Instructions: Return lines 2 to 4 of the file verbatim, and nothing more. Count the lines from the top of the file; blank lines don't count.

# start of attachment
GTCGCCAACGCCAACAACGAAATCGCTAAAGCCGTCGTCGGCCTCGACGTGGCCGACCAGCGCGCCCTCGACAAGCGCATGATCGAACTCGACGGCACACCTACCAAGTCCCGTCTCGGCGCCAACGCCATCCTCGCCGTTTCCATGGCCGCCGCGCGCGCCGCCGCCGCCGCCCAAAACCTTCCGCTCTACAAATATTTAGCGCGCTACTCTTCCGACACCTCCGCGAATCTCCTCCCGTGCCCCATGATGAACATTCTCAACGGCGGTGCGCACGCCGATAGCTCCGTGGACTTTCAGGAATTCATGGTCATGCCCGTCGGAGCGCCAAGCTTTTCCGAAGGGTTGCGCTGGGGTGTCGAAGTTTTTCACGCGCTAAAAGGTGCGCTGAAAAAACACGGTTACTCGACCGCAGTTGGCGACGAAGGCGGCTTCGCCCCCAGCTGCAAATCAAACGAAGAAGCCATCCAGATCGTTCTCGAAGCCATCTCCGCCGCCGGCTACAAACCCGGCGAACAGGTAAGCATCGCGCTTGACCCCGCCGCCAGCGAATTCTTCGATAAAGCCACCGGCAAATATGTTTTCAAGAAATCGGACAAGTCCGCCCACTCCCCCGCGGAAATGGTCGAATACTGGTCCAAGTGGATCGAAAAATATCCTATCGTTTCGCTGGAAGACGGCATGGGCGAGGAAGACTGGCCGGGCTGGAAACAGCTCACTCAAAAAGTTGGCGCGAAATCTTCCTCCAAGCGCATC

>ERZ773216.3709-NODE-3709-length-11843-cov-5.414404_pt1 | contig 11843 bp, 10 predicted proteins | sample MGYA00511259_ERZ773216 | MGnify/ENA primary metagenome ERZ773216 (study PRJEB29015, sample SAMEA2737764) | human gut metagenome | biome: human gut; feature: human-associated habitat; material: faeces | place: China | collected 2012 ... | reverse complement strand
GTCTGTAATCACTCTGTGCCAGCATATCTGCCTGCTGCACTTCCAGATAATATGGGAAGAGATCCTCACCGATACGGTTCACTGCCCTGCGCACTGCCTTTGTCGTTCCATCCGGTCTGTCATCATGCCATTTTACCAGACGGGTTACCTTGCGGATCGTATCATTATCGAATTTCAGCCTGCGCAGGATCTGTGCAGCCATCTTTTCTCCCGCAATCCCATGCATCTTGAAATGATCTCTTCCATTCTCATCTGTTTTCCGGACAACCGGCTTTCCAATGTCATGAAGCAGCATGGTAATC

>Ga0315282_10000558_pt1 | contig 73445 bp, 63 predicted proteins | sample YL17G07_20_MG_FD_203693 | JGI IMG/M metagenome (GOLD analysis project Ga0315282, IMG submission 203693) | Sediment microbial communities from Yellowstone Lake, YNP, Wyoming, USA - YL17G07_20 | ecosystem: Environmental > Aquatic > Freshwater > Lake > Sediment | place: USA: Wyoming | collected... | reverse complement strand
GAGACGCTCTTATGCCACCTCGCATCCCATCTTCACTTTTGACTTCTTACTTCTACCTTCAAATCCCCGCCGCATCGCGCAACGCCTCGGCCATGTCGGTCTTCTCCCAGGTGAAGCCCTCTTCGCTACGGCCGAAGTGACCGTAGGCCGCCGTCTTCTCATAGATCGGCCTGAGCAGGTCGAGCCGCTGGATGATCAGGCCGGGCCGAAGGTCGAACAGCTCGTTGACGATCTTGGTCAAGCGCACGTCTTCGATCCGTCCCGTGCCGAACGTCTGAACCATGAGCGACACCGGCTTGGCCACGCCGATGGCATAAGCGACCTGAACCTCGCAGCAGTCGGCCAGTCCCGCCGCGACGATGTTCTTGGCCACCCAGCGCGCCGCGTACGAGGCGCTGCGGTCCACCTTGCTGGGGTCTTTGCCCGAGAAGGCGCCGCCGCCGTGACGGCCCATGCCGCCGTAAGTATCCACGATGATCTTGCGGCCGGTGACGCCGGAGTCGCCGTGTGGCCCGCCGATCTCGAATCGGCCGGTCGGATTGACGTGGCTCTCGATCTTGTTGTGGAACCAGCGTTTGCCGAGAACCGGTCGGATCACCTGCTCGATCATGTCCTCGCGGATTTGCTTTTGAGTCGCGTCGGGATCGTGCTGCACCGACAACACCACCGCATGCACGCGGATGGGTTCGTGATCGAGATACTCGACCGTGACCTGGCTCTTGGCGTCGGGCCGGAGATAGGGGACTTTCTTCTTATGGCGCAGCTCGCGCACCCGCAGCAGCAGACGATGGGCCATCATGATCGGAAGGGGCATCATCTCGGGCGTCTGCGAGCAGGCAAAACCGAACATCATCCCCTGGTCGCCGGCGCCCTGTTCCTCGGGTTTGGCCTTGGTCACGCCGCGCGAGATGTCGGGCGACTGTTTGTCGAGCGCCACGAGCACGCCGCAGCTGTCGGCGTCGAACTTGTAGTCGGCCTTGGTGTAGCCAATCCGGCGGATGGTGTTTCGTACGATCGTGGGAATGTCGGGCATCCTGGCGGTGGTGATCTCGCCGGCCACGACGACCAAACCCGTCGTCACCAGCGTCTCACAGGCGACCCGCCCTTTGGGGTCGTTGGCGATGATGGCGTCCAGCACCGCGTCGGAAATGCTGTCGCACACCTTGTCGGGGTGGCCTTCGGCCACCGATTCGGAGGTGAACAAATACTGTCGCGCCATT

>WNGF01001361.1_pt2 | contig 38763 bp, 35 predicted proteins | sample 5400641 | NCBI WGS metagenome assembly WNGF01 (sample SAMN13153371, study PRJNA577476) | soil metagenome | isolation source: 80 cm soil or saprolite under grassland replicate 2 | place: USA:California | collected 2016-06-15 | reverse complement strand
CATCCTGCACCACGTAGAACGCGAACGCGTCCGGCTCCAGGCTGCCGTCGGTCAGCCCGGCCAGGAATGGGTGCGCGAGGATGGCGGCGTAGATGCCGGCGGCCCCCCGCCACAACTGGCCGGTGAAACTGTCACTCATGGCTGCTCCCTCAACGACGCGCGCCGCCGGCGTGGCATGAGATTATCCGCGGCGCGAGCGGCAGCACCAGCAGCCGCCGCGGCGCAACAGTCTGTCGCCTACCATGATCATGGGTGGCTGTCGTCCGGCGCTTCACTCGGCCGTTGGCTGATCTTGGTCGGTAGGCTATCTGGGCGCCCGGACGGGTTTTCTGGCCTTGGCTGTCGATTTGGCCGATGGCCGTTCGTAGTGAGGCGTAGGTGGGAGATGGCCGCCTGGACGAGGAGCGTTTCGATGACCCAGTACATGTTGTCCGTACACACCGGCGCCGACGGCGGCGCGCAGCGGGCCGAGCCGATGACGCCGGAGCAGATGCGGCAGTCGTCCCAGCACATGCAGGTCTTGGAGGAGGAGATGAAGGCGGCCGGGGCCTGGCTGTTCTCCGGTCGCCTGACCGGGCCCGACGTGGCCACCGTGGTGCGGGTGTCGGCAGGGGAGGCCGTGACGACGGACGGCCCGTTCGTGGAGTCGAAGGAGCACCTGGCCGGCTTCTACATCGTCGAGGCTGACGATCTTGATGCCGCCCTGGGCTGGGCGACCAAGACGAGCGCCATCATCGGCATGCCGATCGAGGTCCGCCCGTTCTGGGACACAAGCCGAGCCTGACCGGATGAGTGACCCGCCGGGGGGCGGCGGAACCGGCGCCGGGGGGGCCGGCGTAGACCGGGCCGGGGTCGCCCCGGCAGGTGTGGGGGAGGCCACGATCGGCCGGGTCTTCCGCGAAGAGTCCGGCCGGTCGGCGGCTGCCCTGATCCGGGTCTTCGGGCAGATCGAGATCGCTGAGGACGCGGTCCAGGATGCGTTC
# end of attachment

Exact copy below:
>ERZ773216.3709-NODE-3709-length-11843-cov-5.414404_pt1 | contig 11843 bp, 10 predicted proteins | sample MGYA00511259_ERZ773216 | MGnify/ENA primary metagenome ERZ773216 (study PRJEB29015, sample SAMEA2737764) | human gut metagenome | biome: human gut; feature: human-associated habitat; material: faeces | place: China | collected 2012 ... | reverse complement strand
GTCTGTAATCACTCTGTGCCAGCATATCTGCCTGCTGCACTTCCAGATAATATGGGAAGAGATCCTCACCGATACGGTTCACTGCCCTGCGCACTGCCTTTGTCGTTCCATCCGGTCTGTCATCATGCCATTTTACCAGACGGGTTACCTTGCGGATCGTATCATTATCGAATTTCAGCCTGCGCAGGATCTGTGCAGCCATCTTTTCTCCCGCAATCCCATGCATCTTGAAATGATCTCTTCCATTCTCATCTGTTTTCCGGACAACCGGCTTTCCAATGTCATGAAGCAGCATGGTAATC

>Ga0315282_10000558_pt1 | contig 73445 bp, 63 predicted proteins | sample YL17G07_20_MG_FD_203693 | JGI IMG/M metagenome (GOLD analysis project Ga0315282, IMG submission 203693) | Sediment microbial communities from Yellowstone Lake, YNP, Wyoming, USA - YL17G07_20 | ecosystem: Environmental > Aquatic > Freshwater > Lake > Sediment | place: USA: Wyoming | collected... | reverse complement strand